auto power recharging socket where the included power port adapter attaches, and
what I call the electricity pod. This pod is the round area on the left side of
the picture which holds (from top to bottom) the voltage indicator LED light
which shines red when the voltage switch is anywhere but the off position, the
voltage switch which can be set at 3, 6 or 9 volts, and the power outlet socket
which is where the included accessory power adapter will be inserted.
Looking at the unit’s vacuum end, there is a button to press which will allow
access to the vacuum cleaner’s filter. Directly above that is a slider that can
be set in one of three positions: forward – which turns on the vacuum cleaner,
middle – which is the off position, and the rear – which turns on the
The front of the AP houses the flashlight area. There is a red sliding
plastic hood that can be raised or lowered to allow either a white flashlight
beam or a red blinking hazard light, depending on its placement. The black
slider above allows for the following actions: hazard lights, off and
flashlight. Directly below the slider is a small LED power indicator.
The black storage compartment unsnaps from the Auto Power’s body to reveal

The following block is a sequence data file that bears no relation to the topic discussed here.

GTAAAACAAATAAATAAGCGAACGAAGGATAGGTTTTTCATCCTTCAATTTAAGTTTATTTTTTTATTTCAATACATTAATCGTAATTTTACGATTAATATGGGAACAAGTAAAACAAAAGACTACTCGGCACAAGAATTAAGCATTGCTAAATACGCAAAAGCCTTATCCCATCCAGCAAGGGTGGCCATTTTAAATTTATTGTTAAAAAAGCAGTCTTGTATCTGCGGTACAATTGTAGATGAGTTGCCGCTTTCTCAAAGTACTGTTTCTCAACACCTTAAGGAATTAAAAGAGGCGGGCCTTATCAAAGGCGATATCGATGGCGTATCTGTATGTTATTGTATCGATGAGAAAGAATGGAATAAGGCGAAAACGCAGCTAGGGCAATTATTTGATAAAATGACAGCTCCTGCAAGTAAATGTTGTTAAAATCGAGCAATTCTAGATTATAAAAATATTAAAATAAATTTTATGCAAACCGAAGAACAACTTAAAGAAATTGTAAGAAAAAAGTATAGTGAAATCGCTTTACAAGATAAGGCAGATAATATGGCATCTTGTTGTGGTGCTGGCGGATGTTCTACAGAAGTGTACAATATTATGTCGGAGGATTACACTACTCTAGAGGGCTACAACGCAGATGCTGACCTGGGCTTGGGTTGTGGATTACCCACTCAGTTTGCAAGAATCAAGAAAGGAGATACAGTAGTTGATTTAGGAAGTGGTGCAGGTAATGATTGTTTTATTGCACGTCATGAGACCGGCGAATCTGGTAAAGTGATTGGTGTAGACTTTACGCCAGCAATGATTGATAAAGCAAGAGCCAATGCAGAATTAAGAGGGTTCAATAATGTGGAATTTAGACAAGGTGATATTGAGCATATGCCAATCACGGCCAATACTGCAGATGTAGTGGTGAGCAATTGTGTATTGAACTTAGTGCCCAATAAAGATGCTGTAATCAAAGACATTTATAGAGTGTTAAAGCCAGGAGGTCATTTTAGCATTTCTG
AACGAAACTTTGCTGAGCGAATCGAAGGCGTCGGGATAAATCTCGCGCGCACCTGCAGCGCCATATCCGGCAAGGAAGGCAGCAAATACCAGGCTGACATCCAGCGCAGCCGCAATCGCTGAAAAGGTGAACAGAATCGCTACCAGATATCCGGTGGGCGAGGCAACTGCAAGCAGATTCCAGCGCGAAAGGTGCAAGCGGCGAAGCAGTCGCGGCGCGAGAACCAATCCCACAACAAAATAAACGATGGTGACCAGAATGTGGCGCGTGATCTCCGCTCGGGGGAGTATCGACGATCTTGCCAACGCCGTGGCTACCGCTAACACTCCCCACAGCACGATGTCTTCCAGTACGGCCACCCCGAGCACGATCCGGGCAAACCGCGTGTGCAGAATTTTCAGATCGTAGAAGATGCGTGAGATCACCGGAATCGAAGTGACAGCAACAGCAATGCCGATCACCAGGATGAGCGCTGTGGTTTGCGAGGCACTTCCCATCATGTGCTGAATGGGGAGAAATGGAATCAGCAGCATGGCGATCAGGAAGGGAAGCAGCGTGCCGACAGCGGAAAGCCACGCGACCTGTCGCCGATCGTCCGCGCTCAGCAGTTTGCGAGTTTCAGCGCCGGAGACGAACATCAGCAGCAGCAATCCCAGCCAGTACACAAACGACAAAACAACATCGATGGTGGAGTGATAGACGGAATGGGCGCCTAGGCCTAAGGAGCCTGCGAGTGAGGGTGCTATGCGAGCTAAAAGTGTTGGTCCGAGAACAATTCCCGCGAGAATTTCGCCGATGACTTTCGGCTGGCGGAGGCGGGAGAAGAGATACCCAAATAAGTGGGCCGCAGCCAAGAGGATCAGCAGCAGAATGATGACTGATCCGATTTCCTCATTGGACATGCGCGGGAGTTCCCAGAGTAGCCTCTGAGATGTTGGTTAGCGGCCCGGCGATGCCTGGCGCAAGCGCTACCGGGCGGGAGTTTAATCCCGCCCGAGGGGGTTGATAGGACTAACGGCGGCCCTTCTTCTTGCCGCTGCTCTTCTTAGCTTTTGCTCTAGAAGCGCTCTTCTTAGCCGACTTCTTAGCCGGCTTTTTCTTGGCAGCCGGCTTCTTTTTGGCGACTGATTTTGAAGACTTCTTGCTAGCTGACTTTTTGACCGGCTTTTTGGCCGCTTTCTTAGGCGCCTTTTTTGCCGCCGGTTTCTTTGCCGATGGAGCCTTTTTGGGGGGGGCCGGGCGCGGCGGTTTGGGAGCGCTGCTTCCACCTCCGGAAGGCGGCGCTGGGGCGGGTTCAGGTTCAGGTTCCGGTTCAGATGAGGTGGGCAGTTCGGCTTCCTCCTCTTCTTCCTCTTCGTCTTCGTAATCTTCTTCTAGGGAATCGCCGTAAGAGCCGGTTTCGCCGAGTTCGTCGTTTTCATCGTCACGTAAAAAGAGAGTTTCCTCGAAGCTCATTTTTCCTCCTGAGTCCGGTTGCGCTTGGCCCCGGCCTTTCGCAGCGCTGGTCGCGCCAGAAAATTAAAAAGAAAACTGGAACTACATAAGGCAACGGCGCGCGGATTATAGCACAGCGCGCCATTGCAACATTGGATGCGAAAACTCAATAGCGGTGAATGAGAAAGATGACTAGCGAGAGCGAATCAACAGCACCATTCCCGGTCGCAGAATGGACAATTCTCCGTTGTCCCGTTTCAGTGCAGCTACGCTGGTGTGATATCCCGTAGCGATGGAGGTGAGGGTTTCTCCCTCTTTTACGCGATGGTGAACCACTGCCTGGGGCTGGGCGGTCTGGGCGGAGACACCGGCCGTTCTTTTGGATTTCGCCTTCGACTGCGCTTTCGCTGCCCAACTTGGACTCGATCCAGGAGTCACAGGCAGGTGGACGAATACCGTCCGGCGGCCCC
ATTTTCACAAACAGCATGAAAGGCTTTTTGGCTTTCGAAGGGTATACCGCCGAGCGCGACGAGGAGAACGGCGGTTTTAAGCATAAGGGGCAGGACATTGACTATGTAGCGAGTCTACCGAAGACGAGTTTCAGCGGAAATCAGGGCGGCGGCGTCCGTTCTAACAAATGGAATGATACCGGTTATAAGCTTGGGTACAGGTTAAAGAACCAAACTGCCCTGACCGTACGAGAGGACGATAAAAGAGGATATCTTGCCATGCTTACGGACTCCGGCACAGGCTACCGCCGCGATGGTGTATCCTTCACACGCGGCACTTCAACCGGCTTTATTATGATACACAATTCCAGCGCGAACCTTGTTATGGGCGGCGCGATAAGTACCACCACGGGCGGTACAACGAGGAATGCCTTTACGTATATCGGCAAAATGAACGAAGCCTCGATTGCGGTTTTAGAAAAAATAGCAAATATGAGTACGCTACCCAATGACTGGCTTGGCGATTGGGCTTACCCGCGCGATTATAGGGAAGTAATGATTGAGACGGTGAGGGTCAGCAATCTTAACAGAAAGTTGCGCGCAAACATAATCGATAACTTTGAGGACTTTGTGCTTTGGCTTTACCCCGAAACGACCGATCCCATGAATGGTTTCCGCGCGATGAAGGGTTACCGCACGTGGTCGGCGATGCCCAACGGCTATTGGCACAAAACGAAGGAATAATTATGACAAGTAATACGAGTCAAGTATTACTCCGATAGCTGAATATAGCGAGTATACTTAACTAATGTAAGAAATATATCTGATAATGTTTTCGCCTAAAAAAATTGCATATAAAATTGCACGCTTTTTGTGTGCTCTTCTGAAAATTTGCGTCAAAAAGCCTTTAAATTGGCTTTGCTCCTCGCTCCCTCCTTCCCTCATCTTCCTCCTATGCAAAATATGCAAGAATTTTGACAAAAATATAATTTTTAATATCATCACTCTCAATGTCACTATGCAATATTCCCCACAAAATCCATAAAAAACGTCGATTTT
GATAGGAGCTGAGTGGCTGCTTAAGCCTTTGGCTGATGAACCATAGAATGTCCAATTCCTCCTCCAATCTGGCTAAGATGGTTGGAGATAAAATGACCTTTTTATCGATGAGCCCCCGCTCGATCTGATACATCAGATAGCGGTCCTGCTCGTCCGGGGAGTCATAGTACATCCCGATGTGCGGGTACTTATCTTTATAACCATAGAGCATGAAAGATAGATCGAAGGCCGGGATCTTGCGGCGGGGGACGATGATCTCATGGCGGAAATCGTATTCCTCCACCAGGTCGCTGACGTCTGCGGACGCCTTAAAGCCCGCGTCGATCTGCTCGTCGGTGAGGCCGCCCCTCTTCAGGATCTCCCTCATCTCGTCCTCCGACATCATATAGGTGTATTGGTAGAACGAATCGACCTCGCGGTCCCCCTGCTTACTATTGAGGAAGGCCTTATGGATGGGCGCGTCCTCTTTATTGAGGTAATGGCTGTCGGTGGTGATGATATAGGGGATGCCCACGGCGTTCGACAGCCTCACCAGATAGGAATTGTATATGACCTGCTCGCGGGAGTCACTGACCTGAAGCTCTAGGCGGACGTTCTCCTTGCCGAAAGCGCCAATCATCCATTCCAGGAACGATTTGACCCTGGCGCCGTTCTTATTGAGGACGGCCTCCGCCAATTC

all of the portable cords needed to operate while in a vehicle. There is a ten
foot cigarette lighter connector plug cord, an air compressor hose, an accessory
power adapter and a vacuum cleaner extension. The included DC charging cord does
not fit in this area.
Initial and subsequent recharges should be for ten hours. Once full power is
achieved you should stop the charging to prevent damage to the AP’s battery.
So without further ado, lets take a look at this device’s individual
features. We’ll find out if it is possible to effectively pack so many
components into one compact unit…or we shall see if the Auto Power is a "jack
of all trades, but a master of none."
When you press on the previously mentioned vacuum dust filter access button
at the rear of the unit, the plastic housing will drop down, allowing the rubber
and cloth filter to be exposed for removal and cleaning. There is a small